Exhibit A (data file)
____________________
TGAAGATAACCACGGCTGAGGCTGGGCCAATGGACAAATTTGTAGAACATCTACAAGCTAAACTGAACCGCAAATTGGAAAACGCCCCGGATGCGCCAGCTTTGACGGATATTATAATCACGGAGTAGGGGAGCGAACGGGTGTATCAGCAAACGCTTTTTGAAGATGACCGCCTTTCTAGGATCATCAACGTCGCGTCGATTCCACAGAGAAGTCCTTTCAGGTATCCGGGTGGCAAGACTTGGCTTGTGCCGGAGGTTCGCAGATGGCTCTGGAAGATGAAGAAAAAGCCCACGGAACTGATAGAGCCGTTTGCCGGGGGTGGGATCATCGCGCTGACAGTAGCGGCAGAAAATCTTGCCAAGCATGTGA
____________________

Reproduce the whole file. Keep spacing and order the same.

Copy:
TGAAGATAACCACGGCTGAGGCTGGGCCAATGGACAAATTTGTAGAACATCTACAAGCTAAACTGAACCGCAAATTGGAAAACGCCCCGGATGCGCCAGCTTTGACGGATATTATAATCACGGAGTAGGGGAGCGAACGGGTGTATCAGCAAACGCTTTTTGAAGATGACCGCCTTTCTAGGATCATCAACGTCGCGTCGATTCCACAGAGAAGTCCTTTCAGGTATCCGGGTGGCAAGACTTGGCTTGTGCCGGAGGTTCGCAGATGGCTCTGGAAGATGAAGAAAAAGCCCACGGAACTGATAGAGCCGTTTGCCGGGGGTGGGATCATCGCGCTGACAGTAGCGGCAGAAAATCTTGCCAAGCATGTGA